Chicken Yassa using Yassa Seasoning blend
Yassa originates from the Casamance region of Senegal in West Africa. The versatile Yassa recipe can be made with Chicken, Lamb or a firm white fish.
‘A tangy Lemon and sweet onion marmalade flavour infused into a nutty fried Chicken reduced stock’.
4 Chicken Thighs or 8 Drumsticks
Sliced 6-7 medium sized Onions
2 large zest and juice of Lemons
1 medium sized Lemon cut into rings
1 tablespoonful of our Yassa Seasoning which includes Mustard.
2 bulbs of peeled and sliced Garlic
1 dried Scotch Bonnet
2 tablespoonfuls of White Vinegar
500ml of Water
Preferred unscented oil for frying
Koobi Salt to taste
In a bowl add the Chicken, Koobi Seasoning Salt, the juice and Zest of Lemons and mix till well combined.
Let the Chicken marinade for an hour in the refrigerator.
Once marinated remove the Chicken pieces onto a plate and reserve the residual zest and Lemon Juice.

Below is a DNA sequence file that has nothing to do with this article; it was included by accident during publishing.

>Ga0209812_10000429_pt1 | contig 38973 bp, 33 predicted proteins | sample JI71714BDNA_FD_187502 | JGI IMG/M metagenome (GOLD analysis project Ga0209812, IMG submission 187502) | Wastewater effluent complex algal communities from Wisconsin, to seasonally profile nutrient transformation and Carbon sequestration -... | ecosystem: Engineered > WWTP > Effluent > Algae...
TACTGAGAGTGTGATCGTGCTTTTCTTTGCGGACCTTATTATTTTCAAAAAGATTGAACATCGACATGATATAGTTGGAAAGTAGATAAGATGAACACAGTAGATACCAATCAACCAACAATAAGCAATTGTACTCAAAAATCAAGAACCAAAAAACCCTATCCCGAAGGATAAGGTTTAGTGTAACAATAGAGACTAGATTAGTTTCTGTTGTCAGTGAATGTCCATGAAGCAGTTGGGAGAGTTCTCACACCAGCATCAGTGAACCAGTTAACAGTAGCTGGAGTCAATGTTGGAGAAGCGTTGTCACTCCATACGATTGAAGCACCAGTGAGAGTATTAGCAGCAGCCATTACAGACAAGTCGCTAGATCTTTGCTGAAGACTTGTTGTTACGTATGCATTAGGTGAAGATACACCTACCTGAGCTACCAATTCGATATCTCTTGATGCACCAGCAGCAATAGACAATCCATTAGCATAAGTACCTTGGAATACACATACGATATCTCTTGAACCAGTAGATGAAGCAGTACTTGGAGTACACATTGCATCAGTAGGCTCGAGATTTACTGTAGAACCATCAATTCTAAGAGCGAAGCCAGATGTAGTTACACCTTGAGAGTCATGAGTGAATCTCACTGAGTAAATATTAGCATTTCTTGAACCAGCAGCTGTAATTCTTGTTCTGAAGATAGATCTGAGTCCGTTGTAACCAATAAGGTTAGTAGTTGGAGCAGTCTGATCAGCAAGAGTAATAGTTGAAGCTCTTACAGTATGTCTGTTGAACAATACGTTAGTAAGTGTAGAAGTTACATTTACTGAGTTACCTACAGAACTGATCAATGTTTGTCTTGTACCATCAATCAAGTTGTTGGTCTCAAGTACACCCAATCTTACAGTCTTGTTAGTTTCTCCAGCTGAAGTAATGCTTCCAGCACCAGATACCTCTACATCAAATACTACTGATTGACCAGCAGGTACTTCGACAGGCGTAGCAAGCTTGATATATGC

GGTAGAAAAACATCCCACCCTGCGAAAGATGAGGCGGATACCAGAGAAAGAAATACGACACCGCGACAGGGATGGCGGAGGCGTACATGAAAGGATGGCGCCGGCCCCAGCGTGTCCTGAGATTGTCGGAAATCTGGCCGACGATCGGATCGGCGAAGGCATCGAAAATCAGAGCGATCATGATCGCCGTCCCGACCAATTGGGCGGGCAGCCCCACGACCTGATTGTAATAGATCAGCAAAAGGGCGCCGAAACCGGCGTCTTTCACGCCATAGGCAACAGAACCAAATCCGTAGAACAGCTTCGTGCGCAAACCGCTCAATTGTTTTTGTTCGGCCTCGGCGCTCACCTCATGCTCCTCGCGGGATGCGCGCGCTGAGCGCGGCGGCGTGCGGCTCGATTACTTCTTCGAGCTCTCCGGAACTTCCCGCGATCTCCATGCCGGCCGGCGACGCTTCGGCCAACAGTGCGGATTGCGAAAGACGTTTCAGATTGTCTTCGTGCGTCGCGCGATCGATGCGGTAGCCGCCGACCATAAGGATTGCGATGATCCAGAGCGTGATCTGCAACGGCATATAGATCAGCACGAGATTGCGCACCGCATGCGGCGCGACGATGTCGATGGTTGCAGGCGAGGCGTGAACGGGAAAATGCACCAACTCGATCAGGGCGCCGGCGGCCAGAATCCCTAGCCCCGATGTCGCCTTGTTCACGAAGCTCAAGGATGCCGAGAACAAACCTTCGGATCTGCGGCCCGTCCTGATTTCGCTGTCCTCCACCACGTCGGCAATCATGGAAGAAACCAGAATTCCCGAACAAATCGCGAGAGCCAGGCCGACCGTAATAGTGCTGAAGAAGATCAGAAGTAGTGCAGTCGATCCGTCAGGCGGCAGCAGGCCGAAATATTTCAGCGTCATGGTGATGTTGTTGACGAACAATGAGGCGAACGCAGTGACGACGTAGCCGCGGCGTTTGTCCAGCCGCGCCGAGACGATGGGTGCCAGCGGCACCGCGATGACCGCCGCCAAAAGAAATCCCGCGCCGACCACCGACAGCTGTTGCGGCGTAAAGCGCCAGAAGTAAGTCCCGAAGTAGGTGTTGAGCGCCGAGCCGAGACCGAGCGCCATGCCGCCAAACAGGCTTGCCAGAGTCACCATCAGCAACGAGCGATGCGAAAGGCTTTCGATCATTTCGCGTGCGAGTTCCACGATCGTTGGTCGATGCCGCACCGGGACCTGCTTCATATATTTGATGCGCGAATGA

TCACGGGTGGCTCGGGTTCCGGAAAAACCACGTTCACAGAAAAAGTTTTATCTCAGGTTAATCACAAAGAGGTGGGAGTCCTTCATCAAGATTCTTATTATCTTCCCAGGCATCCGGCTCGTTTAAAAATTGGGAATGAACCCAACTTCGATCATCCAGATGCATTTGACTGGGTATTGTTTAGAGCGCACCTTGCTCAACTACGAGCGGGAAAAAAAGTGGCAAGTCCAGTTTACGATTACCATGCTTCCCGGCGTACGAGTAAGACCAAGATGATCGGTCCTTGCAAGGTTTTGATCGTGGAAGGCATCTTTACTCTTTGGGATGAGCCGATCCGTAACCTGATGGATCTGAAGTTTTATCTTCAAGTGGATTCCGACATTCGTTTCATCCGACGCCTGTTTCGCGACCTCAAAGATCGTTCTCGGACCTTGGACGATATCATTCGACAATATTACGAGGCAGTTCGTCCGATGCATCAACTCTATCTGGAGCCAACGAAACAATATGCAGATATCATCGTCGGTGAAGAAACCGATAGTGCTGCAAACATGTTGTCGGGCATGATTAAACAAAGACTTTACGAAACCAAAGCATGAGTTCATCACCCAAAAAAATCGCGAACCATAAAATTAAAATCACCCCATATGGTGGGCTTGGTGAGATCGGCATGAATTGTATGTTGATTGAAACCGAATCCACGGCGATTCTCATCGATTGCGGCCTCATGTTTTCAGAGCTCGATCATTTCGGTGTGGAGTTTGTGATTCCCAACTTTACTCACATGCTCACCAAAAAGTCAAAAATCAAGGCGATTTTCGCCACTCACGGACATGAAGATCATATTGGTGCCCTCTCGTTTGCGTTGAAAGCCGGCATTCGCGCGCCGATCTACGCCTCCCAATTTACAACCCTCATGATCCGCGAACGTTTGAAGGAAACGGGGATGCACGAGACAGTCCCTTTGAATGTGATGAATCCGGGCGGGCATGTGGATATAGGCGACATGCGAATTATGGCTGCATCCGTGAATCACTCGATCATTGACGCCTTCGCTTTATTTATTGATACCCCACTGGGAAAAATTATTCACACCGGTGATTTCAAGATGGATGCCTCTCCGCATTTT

Add the sliced Onions, Garlic, Vinegar and Salt to the Zest and Lemon juice and mix till well combined
Place a saucepan with your preferred oil on a medium heat for 4-5 minutes.
Fry the Chicken pieces (skin side down first) until browned as shown above. This usually takes 8-10 minutes.
Place the browned Chicken onto a plate and sprinkle a teaspoonful of Yassa Seasoning over it (whilst its hot).
Reserve 4 -5 tablespoonful of the oil used in frying the Chicken and add the marinated Onions and Garlic.
Fry the Onions and Garlic on a medium heat till browned (this takes 15-18 minutes)
Once browned, add the Chicken and gently fry for 5-6 minutes (this allows the chicken to absorb the sweet Onion and Garlic flavour.
Add the water, Bayleaves, and dried Whole Scotch Bonnet to the Chicken. Mix everything together and allow to simmer for 25 minutes.
Add the thinly sliced Lemon rings and cook for a further 20 minutes.
Taste for Salt and adjust to your personal preference.
Best eaten 24hrs later
Great to batch cook this recipe as it freezes well
A must add to your weekly meal planner
Traditionally Chicken Yassa is served with steamed Rice, however I prefer it with the French 'Brandade de Morue'.